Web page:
La Point grandparentsMel and Madge Flanagan La Point married October 10, 1906 at the home of her parents in the Town of Poygan. They met in Weyauwega while my grandmother was working as a "hello girl"; that's what telephone operators were called then. They had nine children, three dying in infancy. Russell, my dad, was the oldest, then came Vera, Donald, Carvel, Dale, and the baby Virginia.
Grandpa taught school for a few years, later clerked. He taught in an elementary school in School District #1 in the Town of Little Wolf during the school year of 1897-1898. His father Charles that same year served on the School Board. He worked many different jobs during his working years, the last of which was as an elevator operator at the old Raulf Hotel on Main Street. He worked there sometime in the late 1940s as I recall.
Although I was twenty-five when my grandfather died, I can't say I knew him or knew much about him. I don't recall ever having a conversation with him of any notable length. He didn't seem to be around much when I was growing up, and when we did visit he kept his thoughts and feelings to himself never really entering a conversation as far as I could tell. He was reserved, reticent in the extreme, and didn't seem to be a functioning member of family gatherings. I can't remember him either in movement or in authority. It was as if he was a guest in his own house. What I most remember was his stiff index finger, the one, I believe, on his left hand. The skin on that finger was pink and shiny, the finger of course useless, always pointing out. I remember it as an oddity, but a fascinating one. I was always staring at it.
Grandma La Point, on the other hand, was more of a social being. She took great joy in her friends, her family, and she loved social discourse. She had opinions and expressed them. She liked people who were vibrant, friendly, alive.
Madge was the oldest of the family of Patrick and Julissa Flanagan. She was an accomplished musician and played with the Flanagan Band. The band was comprised of her Uncle Jim, Uncle Mike, and Aunt Sarah Jane most of the time. "One time when she was here for a visit," related her niece Margie Rawson, "we asked her where she would like to go for a ride. 'You know,' she began, 'when I was about sixteen I rode across Lake Poygan in a sleigh to play for a dance at Orihula, and I have never been back there since. We stayed all night and went home the next day. It must have been St. Patrick's Day or Valentines. I would really like to go there.'"
"Her life has not always been as easy and relaxed as it is now," writes Mrs. Rawson. "It seems as I think of her that she had had more troubles then could possibly be anyone's share, but she never let it get her down. She can see the funny side of anything and is always ready to go somewhere if there is a chance."
In her later years grandma spent time writing letters and writing history. She kept a diary for many years and it is there where I visited her for the first time since her death in 1977. The diary which began in 1935, continued until 1976 was rewritten by her son Donald at the behest of his mother. There were things, according to Donald, that my grandmother did not want others to see.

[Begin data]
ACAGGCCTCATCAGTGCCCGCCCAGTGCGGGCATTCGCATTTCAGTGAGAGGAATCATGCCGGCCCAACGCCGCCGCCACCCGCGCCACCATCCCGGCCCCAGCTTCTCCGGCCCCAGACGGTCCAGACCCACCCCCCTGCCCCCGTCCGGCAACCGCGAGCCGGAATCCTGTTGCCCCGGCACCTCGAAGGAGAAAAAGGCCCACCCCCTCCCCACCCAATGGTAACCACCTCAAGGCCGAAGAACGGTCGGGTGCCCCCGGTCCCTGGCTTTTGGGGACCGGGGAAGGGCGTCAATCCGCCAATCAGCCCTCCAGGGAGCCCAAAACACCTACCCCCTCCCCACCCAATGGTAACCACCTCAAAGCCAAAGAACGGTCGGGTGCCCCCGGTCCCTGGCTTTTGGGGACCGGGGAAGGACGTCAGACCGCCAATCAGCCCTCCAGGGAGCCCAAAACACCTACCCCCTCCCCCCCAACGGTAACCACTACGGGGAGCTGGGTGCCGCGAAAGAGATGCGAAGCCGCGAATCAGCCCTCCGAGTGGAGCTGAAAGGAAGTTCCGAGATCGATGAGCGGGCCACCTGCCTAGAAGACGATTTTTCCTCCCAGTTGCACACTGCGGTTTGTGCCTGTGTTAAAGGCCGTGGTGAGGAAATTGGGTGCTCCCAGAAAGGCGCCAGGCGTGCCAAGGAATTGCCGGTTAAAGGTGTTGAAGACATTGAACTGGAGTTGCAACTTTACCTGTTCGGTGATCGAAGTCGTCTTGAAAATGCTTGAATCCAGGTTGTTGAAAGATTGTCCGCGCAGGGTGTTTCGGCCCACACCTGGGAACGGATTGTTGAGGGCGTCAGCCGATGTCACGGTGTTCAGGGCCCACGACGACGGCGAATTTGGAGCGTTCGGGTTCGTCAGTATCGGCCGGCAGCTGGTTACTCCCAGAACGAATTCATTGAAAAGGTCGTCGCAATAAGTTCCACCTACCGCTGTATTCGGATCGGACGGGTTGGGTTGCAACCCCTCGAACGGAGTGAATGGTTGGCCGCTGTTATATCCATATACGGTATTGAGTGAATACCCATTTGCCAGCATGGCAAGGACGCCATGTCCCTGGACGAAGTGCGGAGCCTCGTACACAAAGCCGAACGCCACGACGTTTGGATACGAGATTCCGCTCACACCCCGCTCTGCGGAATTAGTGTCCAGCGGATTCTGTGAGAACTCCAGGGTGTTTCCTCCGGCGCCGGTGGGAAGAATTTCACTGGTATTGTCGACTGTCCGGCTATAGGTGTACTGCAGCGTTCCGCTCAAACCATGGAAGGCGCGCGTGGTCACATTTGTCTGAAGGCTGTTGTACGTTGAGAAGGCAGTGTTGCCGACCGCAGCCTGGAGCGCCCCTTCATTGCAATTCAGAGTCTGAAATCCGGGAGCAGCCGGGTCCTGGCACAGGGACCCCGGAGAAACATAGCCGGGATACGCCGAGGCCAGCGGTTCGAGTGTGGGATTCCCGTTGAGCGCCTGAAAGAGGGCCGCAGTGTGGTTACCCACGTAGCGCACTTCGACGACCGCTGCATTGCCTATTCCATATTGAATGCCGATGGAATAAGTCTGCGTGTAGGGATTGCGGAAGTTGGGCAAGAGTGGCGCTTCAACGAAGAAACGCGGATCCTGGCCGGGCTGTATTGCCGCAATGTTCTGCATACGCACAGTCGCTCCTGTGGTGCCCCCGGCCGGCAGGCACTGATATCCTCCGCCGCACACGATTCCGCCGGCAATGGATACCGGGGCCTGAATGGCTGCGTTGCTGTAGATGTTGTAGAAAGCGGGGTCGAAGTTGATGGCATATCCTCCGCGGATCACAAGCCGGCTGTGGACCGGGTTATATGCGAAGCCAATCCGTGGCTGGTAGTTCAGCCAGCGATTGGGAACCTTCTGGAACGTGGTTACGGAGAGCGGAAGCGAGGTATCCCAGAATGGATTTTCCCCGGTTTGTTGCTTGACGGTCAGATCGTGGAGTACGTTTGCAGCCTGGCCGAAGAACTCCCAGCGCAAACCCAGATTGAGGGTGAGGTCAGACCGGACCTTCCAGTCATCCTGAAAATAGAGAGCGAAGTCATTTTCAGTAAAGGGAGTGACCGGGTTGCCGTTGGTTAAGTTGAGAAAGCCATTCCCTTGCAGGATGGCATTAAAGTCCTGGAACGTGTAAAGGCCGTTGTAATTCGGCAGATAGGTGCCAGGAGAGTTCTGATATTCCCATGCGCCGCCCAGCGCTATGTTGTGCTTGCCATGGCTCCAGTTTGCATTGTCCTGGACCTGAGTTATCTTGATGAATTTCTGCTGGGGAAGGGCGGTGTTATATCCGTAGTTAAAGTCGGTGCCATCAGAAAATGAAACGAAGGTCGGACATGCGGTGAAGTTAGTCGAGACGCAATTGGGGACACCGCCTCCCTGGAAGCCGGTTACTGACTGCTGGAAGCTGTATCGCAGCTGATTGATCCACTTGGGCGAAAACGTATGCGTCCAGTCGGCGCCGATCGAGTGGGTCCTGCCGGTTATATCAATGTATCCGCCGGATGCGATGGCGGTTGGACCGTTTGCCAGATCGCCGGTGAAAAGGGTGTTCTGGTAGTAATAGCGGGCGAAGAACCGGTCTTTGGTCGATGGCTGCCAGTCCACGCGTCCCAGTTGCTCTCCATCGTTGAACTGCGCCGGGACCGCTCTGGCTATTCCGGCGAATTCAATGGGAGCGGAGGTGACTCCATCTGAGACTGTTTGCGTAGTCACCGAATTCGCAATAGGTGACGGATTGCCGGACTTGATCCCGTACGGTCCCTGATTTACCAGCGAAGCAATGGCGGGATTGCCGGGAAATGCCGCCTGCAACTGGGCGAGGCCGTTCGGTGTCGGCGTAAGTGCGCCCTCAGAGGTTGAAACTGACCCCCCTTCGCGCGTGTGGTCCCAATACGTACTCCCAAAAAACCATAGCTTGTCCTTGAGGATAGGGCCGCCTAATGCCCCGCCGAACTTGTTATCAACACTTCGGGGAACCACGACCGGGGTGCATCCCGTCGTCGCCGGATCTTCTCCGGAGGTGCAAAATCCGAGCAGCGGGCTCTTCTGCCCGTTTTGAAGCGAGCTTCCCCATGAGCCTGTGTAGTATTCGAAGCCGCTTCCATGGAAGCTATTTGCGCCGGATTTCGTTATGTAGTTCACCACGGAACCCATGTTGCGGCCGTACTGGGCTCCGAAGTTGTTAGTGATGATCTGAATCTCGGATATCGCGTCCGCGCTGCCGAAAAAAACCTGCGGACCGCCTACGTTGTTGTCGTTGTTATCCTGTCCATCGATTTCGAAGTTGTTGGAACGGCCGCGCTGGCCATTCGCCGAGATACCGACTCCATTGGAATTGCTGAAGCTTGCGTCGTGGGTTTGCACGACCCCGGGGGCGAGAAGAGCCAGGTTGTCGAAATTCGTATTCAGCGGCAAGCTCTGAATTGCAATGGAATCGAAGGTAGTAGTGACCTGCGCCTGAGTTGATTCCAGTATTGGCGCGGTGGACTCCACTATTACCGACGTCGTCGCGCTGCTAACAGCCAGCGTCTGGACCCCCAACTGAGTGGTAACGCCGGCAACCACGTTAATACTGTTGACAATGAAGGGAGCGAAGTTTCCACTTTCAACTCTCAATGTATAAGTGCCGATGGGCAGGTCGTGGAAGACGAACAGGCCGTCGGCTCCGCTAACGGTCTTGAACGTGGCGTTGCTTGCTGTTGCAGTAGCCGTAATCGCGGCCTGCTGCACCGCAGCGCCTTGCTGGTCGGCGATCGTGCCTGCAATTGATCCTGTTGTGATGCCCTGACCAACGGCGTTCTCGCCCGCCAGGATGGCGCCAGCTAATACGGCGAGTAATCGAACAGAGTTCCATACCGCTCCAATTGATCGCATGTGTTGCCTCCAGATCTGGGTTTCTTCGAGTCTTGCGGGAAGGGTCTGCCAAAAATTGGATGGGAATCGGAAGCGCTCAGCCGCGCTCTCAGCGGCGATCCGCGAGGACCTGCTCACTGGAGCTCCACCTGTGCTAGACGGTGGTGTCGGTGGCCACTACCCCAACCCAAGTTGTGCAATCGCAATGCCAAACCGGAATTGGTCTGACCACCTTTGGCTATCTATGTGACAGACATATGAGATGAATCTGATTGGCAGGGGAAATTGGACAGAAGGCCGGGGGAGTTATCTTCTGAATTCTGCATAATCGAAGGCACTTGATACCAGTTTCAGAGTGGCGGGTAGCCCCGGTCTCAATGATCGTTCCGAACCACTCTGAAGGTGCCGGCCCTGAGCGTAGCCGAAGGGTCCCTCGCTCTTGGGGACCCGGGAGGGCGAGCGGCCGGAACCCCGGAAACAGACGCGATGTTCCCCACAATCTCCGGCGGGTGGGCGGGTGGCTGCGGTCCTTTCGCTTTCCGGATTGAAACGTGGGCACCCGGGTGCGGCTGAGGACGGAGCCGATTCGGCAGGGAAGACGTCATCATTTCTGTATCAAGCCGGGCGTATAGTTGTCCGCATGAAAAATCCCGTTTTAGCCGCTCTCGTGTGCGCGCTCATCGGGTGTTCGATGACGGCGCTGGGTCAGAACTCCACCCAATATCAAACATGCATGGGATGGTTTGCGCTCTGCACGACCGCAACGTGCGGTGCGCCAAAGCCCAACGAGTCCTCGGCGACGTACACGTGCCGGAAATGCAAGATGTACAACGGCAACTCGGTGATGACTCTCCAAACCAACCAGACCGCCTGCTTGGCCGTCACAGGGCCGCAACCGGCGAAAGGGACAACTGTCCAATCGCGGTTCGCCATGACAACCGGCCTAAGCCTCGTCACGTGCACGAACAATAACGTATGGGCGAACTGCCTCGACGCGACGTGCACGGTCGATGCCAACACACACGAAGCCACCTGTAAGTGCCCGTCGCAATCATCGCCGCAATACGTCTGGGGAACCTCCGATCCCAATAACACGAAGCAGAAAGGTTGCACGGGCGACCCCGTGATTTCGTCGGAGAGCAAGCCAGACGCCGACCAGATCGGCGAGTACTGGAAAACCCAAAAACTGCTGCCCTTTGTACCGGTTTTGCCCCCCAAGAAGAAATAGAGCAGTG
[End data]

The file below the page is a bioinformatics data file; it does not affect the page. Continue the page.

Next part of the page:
Nevertheless, her abridged writings do shed light on her family, and provides a written record of events that were important to this wife, mother, grandmother, and one with many friends in her large and extended family.
It is evident from her entries that she loved her family very much, and even though life brought to her much trouble, much pain, she showed little or no resentment. There was indeed little rancor in her feelings or in her thoughts. "She raised six children during the years when everything was hard to get and little help to be had. She sewed for them by a kerosene lamp, mixed lots of bread and kept boarders," writes Margie Rawson, "and she did this at times when her husband worked out of town."
They moved about a lot when their family was growing. My dad, the oldest, lived at fourteen different addresses, not counting his two stays, about a year each, with each set of grandparents, first in Little Wolf, later as a teenager in Omro. And she did not have her "own" home until she was past seventy. She lost three children in infancy, two boys and a girl, and she never had much in material wealth, but, as more then one has said, she was rich in family and friends.
She records some of her more anxious moments with her children, even though her "children" at this time had families of their own:
"February 4, 1956. Ella called this morning and said Russell has cirrhosis of the liver."
"September 23, 1957. Russell and Ella separated due to drinking problem."
"May 13, 1960. It was quite a surprise to have Carvel walk in as we hadn't seen or heard from him in over five years."
"June 12, 1967. In the P.M. Dale surprised us. Had supper with us and left soon afterwards. In June of 1961 he was last here."
"September 3, 1973. Carvel's birthday 59th. Have not seen him since May, 1960."
Grandpa La Point at the age of 35.
My dad and his parents. It appears that the picture was taken in Marshfield around 1913-14.
The La Point Family. Standing: Russell, Donald, Dale, Carvel. Seated: Vera, Grandma, Virginia. Picture taken in the 1970s.
"The Texas Stompers." Uncle Carvel is on the left and Uncle Donald is on the right. This band toured Texas and Pennsylvania in the mid-1930s.
Pictured in 1946 in our front driveway on Minnesota Street are from left: Aunt Virginia, Grandma La Point, Aunt Hertha, Grandma Abel, Cousin Vera Jane, Mom, Great Grandma Flanagan, Aunt Lillie.
A five-generation picture taken in 1951 when Patti La Point was born. My Dad and brother Rich are standing. Great Grandma Flanagan and Grandma La Point are seated.
Another five-generation picture taken in 1971 with Patti's daughter, Jackie. Russell and Rich La Point are standing. Madge La Point and Patti Larson are seated.